What happens if my spouse does not want a divorce but I do?

Even under the best circumstances divorce can be messy and complicated. This is especially true if you want a divorce and your spouse does not. This may result in even more stress, and you may wonder if the judge will grant you a divorce if only one party wants one.

This article explains the process of obtaining a divorce in New York, even if your spouse is not in agreement.

Contested divorce

According to FindLaw, your spouse only has a certain amount of time to respond to your request for a divorce. If he or she does not respond within that timeframe, you can still proceed with the divorce by filing for a default divorce.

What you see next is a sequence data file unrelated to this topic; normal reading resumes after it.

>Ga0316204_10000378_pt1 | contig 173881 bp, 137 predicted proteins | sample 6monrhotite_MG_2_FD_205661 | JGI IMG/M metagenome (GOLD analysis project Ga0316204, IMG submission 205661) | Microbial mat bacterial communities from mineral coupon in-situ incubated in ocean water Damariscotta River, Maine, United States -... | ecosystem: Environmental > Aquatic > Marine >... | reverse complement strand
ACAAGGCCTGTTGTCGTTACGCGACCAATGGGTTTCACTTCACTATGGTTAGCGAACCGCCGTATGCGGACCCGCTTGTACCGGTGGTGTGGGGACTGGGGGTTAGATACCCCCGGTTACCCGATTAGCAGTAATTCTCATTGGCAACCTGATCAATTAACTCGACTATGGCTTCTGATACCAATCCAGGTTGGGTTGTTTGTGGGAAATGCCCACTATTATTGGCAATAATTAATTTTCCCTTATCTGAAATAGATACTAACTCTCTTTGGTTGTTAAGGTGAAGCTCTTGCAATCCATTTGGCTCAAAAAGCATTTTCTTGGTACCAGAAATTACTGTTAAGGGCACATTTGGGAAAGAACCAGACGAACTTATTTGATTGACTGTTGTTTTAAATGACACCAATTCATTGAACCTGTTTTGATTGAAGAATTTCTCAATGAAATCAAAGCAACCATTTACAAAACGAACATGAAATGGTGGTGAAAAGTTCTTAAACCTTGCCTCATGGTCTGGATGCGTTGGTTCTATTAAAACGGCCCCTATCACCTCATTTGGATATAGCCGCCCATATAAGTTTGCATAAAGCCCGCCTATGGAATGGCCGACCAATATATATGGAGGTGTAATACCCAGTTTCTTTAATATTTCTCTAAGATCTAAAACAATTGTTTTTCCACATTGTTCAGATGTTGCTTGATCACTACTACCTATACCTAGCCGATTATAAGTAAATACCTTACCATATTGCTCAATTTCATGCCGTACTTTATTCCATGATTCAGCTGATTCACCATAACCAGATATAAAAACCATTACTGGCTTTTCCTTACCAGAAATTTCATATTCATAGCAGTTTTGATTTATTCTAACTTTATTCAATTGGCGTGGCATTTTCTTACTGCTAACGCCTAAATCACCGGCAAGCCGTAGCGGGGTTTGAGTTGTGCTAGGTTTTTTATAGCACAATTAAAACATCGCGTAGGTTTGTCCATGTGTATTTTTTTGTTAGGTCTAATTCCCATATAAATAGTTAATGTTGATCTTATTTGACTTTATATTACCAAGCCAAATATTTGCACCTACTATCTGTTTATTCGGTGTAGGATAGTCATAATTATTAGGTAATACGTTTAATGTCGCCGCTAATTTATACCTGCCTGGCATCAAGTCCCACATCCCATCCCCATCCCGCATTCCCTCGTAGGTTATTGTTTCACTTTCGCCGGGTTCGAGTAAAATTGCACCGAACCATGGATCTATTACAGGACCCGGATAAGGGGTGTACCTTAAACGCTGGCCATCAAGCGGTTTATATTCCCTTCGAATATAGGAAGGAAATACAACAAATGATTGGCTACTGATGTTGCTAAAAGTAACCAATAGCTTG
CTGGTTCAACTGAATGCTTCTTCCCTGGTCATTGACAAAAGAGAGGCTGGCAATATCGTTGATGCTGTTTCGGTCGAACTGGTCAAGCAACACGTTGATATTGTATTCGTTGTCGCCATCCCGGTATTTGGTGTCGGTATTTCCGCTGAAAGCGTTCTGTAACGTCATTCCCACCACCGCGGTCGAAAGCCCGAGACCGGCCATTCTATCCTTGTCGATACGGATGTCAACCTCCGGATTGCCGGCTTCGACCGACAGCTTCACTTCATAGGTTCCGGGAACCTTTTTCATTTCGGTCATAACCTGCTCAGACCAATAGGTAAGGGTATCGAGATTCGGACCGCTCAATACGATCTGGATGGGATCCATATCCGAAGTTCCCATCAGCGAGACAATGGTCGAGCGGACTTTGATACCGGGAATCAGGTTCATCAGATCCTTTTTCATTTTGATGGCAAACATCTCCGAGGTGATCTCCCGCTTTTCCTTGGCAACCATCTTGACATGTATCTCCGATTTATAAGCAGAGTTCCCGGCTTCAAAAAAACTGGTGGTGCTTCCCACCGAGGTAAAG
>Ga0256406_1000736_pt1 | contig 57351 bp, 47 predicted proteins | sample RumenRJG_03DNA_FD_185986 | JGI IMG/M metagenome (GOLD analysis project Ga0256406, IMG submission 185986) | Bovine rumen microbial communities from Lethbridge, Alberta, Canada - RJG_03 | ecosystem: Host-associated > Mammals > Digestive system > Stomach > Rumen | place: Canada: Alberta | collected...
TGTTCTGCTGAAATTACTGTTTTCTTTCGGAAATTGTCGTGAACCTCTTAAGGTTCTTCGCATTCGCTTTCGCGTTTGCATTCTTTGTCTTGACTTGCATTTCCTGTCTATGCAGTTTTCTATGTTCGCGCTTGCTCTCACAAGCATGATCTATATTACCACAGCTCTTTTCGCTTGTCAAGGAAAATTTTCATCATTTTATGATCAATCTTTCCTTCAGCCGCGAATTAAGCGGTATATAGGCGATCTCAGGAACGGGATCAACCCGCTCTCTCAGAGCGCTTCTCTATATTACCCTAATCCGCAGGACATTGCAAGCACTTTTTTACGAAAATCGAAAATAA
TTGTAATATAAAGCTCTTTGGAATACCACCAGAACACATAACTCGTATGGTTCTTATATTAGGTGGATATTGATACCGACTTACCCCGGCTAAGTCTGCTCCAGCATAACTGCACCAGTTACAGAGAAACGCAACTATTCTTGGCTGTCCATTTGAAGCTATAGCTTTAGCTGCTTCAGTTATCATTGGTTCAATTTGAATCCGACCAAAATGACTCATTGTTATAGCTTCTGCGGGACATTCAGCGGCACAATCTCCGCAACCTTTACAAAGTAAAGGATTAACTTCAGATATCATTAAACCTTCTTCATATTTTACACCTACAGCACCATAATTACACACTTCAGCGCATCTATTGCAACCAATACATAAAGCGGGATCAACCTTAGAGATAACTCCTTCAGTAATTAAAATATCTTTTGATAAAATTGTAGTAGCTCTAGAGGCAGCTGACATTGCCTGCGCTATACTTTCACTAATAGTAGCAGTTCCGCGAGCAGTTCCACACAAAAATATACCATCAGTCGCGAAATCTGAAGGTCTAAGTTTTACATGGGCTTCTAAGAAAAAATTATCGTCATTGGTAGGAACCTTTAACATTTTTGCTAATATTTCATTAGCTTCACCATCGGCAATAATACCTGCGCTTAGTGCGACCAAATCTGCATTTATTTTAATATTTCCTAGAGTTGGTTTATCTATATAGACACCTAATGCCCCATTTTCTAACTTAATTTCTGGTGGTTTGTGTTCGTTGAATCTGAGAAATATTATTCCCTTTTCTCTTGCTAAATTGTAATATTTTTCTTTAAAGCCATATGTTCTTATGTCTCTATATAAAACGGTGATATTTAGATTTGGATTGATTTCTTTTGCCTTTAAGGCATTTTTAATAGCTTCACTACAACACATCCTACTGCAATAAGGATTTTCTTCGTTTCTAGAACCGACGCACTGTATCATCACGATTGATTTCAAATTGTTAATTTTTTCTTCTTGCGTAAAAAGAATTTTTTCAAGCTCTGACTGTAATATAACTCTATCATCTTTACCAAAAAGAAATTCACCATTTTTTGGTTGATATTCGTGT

A divorce becomes contested when your spouse objects to your legal reasoning for the divorce. If you claim that he or she was abusive, for example, your spouse can contest that reasoning by saying that it is not true. Just because a divorce becomes contested does not mean it will not finalize, but the process will talk longer and could be more expensive in the long run. While most people file an uncontested divorce, citing a reason for fault may be important if you seek alimony payments.

Time frames for a contested divorce

Typically, an uncontested divorce takes around six months. An uncontested divorce, however, will take much longer. In certain cases, a contested divorce can take years to finalize, depending on the complexity and the degree to which you and your spouse can agree on important matters. As with any divorce, the more you and your spouse can agree, the quicker the process.